LIGHTNING RODS by Helen DeWitt (& Other Books, 2011)

I’ve heard of toilet humour, but this is ridiculous!

This bizarre novel has been billed as a satire, but I’m at a loss to know of what exactly.

When you learn the rudiments of the plot, you might expect it to ridicule men’s predatory and predictable sexual fantasies but, if anything, it is women who are presented in the worst light.

Or perhaps, you could envisage it sending up the modern way of marketing products, particularly those with limited benefits. Yet, near the end, successful brands like TCBY (The country’s best yoghurt), KFC, 7-Eleven and The Waffle House are lauded for their success and for demonstrating that, in America, anything is possible.

The Lighning Rods are another, albeit fictional, product to add to this list.

On the whole, DeWitt merely seems content with spinning a highly improbable yarn and seeing how far she can run with it.

When we first meet 33-year-old Joe, he’s at a low point in his life working in a “festering swamp of market saturation”. We follow him as he tries, unsuccessfully, to flog first encyclopedias, and then vacuum cleaners. This is before he hits upon his big idea which changes the course of the novel and his life.

I can’t say I’m surprised that it took DeWitt a while to find a publisher for this book; selling the plot can be compared with the main character’s struggle to get his ‘lightning rods’ installed in offices.

In abstract terms, these are part of a “sexual harassment management scheme” by which (there’s no delicate way to put this) women are employed to be screwed from behind.

The reasoning behind Joe’s scheme is that he perceives that there is a need to manage the rampant sexual urges of high-ranking male employees who release their tension by harassing female staff. Not only are these actions degrading to women but they can also be costly as law suits are taken out against the most persistent offenders.

You can only imagine (hope) that DeWitt is deliberately playing devil’s advocate when she writes things like: “If a guy, through no fault of his own has not been brought up to treat women with respect, is it fair that his whole career should be put in jeopardy?”  This statement is essentially arguing that immature, sexist men should be given special privileges.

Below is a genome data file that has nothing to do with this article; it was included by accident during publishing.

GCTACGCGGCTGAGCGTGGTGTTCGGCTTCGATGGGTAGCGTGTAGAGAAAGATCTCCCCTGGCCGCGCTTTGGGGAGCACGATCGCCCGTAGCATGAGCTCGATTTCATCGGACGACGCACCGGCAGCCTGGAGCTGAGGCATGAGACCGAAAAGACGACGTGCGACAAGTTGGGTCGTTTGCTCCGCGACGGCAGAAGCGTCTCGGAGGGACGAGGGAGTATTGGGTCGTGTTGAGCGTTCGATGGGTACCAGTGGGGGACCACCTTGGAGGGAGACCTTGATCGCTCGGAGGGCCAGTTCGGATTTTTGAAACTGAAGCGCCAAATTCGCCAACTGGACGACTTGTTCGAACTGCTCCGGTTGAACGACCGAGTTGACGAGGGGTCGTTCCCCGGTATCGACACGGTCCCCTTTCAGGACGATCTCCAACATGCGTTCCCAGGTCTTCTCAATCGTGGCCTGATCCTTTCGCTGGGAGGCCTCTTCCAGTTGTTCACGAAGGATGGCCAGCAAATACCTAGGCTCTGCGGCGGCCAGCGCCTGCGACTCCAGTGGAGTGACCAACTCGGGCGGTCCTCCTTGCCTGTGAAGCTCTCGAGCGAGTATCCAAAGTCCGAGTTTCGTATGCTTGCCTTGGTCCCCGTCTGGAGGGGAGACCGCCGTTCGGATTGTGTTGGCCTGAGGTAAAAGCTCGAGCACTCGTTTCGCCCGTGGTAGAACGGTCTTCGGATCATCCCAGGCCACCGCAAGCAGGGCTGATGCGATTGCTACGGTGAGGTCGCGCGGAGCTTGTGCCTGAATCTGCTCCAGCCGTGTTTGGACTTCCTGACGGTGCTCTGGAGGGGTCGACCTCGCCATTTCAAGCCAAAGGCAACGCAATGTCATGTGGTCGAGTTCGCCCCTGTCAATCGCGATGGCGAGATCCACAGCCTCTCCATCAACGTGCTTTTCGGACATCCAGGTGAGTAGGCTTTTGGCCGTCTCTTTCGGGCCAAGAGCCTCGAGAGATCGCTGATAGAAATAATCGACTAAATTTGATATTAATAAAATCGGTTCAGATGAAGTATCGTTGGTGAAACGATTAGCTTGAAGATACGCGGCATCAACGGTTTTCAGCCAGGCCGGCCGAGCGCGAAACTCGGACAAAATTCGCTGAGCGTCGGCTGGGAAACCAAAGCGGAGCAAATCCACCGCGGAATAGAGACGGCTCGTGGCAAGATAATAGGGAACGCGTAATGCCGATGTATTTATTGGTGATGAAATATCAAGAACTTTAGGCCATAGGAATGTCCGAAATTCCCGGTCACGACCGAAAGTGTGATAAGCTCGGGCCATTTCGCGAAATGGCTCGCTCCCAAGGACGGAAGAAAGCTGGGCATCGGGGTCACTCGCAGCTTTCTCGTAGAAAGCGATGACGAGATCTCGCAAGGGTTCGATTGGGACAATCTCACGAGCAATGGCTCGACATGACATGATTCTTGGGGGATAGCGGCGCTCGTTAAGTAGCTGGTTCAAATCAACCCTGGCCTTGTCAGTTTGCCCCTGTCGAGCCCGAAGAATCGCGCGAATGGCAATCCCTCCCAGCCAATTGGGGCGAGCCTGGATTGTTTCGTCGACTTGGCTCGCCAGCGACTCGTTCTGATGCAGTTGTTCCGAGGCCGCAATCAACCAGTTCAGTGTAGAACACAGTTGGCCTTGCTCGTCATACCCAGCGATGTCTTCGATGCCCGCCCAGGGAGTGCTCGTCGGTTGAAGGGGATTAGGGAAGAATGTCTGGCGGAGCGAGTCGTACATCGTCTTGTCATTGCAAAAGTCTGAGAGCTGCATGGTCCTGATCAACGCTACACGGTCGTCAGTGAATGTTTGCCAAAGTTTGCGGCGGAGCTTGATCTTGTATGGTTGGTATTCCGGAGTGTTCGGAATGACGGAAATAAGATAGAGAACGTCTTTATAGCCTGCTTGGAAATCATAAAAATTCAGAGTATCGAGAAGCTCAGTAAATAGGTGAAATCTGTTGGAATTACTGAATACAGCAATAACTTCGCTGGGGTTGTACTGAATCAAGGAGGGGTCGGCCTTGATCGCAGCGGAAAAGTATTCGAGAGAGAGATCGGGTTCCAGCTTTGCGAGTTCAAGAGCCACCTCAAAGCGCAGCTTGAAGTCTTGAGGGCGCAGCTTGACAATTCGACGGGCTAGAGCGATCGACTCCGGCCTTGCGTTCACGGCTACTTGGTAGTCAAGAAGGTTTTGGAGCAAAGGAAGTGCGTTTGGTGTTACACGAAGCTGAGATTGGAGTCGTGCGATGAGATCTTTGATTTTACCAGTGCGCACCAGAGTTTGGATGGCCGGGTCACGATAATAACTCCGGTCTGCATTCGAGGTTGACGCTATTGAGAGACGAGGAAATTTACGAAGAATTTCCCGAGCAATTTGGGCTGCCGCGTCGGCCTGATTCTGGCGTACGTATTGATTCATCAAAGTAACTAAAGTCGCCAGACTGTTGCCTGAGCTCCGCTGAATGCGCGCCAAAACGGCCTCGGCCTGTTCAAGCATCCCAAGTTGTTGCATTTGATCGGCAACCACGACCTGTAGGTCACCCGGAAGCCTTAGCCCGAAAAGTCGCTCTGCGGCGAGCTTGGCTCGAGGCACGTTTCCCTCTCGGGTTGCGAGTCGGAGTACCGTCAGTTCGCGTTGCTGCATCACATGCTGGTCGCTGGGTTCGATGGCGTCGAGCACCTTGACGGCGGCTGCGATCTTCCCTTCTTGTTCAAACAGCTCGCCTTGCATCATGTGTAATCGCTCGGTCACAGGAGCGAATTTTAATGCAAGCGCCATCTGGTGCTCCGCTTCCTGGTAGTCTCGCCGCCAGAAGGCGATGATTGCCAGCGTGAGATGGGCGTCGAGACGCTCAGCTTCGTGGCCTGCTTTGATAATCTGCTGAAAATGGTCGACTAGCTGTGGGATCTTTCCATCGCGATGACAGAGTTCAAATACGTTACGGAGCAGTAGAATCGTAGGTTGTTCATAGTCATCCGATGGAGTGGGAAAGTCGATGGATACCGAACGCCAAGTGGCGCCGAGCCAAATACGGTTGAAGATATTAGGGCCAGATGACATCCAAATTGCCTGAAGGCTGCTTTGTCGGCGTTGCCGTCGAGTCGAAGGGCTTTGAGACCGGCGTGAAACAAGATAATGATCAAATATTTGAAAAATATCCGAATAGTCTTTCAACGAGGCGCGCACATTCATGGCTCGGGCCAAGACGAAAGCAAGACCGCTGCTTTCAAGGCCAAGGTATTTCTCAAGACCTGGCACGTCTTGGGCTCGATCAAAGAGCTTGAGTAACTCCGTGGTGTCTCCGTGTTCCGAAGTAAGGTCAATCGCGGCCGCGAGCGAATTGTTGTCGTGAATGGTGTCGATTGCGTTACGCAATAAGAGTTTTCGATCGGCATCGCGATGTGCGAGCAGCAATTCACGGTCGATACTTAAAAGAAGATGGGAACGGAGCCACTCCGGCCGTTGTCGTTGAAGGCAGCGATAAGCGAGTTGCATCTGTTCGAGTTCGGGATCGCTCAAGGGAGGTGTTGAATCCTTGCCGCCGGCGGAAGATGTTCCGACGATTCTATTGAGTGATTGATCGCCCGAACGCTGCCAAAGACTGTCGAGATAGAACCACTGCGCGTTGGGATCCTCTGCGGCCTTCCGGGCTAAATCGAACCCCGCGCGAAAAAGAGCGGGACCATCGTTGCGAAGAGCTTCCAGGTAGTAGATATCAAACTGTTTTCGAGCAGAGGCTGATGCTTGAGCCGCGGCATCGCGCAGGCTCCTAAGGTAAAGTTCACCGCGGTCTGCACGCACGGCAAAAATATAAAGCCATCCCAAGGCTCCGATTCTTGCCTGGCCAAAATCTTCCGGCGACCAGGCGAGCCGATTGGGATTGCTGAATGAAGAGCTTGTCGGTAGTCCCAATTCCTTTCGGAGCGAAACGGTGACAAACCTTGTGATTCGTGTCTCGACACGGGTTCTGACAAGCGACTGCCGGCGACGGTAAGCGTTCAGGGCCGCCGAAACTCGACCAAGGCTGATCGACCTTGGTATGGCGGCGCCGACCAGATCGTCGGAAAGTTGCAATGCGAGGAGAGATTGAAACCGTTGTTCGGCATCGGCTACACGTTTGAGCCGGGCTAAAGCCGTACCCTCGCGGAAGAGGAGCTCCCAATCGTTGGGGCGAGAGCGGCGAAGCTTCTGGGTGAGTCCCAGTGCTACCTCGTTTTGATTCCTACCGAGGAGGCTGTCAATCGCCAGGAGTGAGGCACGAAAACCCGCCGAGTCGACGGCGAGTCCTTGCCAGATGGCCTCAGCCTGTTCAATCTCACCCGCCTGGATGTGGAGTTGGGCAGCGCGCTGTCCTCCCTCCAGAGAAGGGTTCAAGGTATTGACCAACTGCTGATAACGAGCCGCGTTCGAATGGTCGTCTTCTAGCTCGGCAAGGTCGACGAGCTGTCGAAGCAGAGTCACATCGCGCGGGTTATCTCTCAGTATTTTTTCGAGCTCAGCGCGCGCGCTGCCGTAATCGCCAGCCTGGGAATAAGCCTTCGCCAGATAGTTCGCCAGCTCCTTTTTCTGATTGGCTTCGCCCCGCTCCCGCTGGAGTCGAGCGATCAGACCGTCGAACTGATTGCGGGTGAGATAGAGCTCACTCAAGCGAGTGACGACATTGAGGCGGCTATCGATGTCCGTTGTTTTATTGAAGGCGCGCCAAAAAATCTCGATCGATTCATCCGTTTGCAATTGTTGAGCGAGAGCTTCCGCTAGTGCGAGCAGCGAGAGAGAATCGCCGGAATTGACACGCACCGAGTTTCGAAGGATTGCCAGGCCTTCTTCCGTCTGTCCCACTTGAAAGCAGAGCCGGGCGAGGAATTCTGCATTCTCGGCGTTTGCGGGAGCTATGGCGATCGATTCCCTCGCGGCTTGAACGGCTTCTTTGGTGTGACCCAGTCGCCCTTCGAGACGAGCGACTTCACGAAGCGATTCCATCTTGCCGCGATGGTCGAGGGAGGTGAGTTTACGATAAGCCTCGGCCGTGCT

Joe’s master plan is to provide the controlled and anonymous release valve this type of male so patently craves.

Recruitment is, of course, a delicate matter since: “He was looking for the woman in thousand who was dumb enough to think it was a smart career move to stick her fanny through a hole in the wall and let someone give her the old Roto-Rooter from the rear”.

Despite the fact that the sex act is a central element of the plot, this is a profoundly un-erotic novel. The fact that the fornication occurs in an adapted toilet cubicle means that sexual union is likened to “answering a call of a different nature”.

The “Partonesque” Lucille Lucille, Joe’s hottest ‘rod’, reasons that the adapted facility means that it has “made the physical act about as close at it can get to just going to the bathroom”.

An early lightning rod? – Henri Toulouse-Lautrec’s Red-Headed Nude Crouching (1897)

After they overcome the initial shock, women seem, on balance, to have no qualms about providing this anonymous personal service.

They are paid for their efforts but don’t treat is as a form of prostitution. One comments that is “no different from what you put up with when you go to the gynaecologist”.

Another decides to use the time productively, reading Proust while the men go about their business.

The men, for their part, regard this as a “hygienic outlet” and are under strict instructions to use condoms when taking advantage of this “randomly accessed pussy” (an alarm sounds if anyone tries to ride bareback!).

A story which is so politically incorrect and in deliberately bad taste means that the writer has to tread a fine line between low culture and high farce. Unfortunately, DeWitt doesn’t have the discipline or technique to pull this off.

This is one of the sloppiest edited novels I’ve read in a good while. For instance, you will lose count of the times she repeats the salesman’s maxim that “you have to deal with people the way they are, Not how you’d like them to be”.

The author makes half-hearted attempts to examine what happens when the staff embark on normal sexual relations but such sub-plots fizzle out lamely.

She also seeks to raise the level of tension by constantly suggesting that the secrecy surrounding the projects is about to be exposed and become a massive public scandal. Nothing of the kind happens and this is just one of the numerous improbable aspects of the highly contrived plot. In this day and age, this type of scheme would certainly garner negative publicity in the media.

Near the end the FBI get wind of what is happening but play an unrealistically benign role as they see the lightning rods as a means of keeping top personnel in check given that “the sexual drive of men in office is one of the biggest nightmares national security has to deal with”.

I suspect Helen DeWitt is trying to be funny and challenging but only succeeds in achieving the rare trick of writing a dull, unsexy book about sex which manages to be equally offensive to men and women.